Cheat Sheet for SketchUp: a Quick-Start Guide for 3D Modeling - Fine Homebuilding

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Digital Job Site

Digital Job Site


Cheat Sheet for SketchUp: a Quick-Start Guide for 3D Modeling

comments (3) March 29th, 2011 in Blogs
TheTimberTailor Matt Jackson, member

X-Ray Specs (as in SPECificationS)Click To Enlarge

X-Ray Specs (as in SPECificationS)


The Best Drawn Plans...

Typically, working out a project design can be a cumbersome process.  For traditional models, making changes can cause cardboard and duct tape waste to pile up.  With plans drawn on paper, the more complex the design, the bigger the mounds of scrap paper and eraser crumbs.  For a digital model, the flotsam and jetsam from revisions is limited to bits and bytes in the recycle bin.  An advantage to be sure if no others.  Even if you don’t use Sketchup to draw your final blueprints, creating a 3D model with it is a great way to work the bugs out of a design so you don't make kindling out of costly materials.

Cheat Sheet for SketchUp Users.

Any new iPod, cell phone, Blu-Ray player or other electronic device comes with a "Quick Start Guide".  Its usually a page or two that gets you using the thing enough to get by.  I'm guessing its a marketing ploy that keeps people from returning or trashing the device out of initial frustration that trying to read an entire user's manual would create.  In many ways, using SketchUp to view a 3D model for the first time is a similar process, so I whipped up these two videos in an attempt to help folks get over the initial hurdles confronted in exploring a digital model using the Ultimate Miter-Saw Model as an example.

Quick Start Guide Page One: Viewing a 3D Model

The first "page" of this video quick-start guide shows some very basic yet useful mouse operations for viewing a 3-D model.  These operations, combined with a few of SketchUp's other presentation features, will give newcomers a glimpse into what this new technology has to offer.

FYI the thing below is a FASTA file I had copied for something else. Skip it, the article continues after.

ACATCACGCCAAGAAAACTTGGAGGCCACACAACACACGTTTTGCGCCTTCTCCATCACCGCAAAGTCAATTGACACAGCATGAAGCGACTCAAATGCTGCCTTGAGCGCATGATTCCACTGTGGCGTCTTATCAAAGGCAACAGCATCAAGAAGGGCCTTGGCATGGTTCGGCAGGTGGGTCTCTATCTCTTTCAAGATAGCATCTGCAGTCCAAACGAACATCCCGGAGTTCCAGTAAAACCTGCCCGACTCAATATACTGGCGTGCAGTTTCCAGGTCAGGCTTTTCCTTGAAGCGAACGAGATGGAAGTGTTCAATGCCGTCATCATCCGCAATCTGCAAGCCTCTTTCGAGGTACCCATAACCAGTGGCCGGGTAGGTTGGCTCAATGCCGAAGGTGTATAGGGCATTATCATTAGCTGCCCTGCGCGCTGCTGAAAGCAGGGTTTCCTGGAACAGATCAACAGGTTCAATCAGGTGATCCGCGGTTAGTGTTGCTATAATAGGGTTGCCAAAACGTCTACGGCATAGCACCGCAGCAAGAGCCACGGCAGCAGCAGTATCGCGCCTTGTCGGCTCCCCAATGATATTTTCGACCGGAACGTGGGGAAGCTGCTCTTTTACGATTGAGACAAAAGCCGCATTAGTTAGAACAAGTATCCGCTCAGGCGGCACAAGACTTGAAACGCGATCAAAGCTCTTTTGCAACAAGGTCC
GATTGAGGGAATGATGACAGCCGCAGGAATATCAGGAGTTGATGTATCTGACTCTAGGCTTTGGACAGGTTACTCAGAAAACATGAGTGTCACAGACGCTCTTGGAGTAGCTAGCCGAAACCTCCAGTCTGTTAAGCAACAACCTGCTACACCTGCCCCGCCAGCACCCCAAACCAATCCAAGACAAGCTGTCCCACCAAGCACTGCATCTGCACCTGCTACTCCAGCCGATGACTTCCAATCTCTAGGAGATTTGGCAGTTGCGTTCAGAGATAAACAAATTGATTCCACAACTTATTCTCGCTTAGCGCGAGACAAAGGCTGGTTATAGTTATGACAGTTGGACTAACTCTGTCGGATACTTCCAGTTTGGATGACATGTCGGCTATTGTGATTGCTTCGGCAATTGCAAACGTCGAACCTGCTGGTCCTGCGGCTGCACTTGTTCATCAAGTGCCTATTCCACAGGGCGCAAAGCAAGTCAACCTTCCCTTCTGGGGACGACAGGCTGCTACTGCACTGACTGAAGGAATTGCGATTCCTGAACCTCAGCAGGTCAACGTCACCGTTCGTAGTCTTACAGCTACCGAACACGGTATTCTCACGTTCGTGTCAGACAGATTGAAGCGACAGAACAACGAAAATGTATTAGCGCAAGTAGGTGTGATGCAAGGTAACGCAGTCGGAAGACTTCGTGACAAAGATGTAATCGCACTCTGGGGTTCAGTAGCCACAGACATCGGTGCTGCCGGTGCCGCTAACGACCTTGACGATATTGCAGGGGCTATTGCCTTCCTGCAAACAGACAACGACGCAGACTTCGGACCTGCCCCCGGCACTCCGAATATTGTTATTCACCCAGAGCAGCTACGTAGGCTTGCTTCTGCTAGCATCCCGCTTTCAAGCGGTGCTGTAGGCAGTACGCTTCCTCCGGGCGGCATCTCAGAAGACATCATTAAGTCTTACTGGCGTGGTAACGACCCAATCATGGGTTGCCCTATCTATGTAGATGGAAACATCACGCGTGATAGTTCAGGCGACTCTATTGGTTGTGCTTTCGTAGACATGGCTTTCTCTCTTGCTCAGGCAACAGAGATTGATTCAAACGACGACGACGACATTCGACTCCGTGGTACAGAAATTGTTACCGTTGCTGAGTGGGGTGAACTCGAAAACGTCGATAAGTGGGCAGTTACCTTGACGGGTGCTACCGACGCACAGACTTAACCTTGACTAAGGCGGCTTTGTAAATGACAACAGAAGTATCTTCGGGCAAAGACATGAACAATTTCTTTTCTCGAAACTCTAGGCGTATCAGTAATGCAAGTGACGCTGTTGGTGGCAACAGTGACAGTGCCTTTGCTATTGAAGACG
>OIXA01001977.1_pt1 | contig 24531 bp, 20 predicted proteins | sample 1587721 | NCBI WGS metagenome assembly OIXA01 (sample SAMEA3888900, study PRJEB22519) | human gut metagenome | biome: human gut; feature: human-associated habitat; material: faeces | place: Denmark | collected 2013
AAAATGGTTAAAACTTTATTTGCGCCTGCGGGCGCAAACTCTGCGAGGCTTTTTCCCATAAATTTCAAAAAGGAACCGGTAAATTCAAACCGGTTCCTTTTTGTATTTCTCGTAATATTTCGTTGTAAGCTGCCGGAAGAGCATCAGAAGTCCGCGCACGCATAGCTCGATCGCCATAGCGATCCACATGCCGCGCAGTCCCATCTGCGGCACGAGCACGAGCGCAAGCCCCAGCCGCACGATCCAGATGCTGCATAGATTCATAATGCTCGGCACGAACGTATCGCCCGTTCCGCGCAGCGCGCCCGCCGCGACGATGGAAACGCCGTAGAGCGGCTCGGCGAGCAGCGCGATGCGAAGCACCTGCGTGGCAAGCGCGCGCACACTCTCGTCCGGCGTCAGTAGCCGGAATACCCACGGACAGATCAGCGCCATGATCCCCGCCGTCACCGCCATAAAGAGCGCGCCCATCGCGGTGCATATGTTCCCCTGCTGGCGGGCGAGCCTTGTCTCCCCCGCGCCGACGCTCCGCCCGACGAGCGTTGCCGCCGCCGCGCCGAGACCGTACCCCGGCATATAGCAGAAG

Quick Start Guide Page Two: Model Manipulation

Well, if you're still with me, here's a few more things you can do to explore the design and construction of Justin's compilation of reader's suggestions for the design of the Ultimate Miter-Saw Stand.  The "Move" tool allows all manner of options for operating various parts of the model.  Check this out, its not all that tough:

The Complete, In Depth, User's Manual for SketchUp in Seventeen Foreign Language Translations...

... is not included here.  Fortunately, such a guide is available.  For anyone interested in learning more than these basics for using SketchUp to view 3D models or create them from scratch, there is a vast and growing library of help topics online at Google SketchUp Help Center as well as a full range of entry level video tutorials here: Aidan Chopra YouTube Video Tutorials. And for insight into using SketchUp to plan, design and calculate projects related to carpentry, millwork and Fine Homebuilding, be sure to visit The Digital Jobsite where diverse new applications are covered on a (relatively) regular basis.



posted in: Blogs, measuring and marking tools, miter saws

Comments (3)

RobertGroh RobertGroh writes: I fiddle with homebuilding, wood working and a jillion other fun things to do. I love Sketchup - if you take a look at what you can do with 3D modeling (e.g. the miter table in this blog), you will never want to go back to 2D of any form.

Now comes the question - is it easy to learn. My reply is: No (at least for me). BUT the rewards are just too great to ignore (again IMHO) so I have just kept banging away at it. I went through the video tutorials, bought a book (Sketchup for Dummies - Not great in my opinion) and just kept trying new things with it. The one study aid I would definitely recommend is the ebook from Fine Woodworking on Sketchup. Only $12.95 - buy it, download it and go through it - you will learn a ton.

Bottom line - fantastic program and (as someone else commented) you can't beat the price. You can do it but it certainly took me more than a couple of days to become moderately proficient.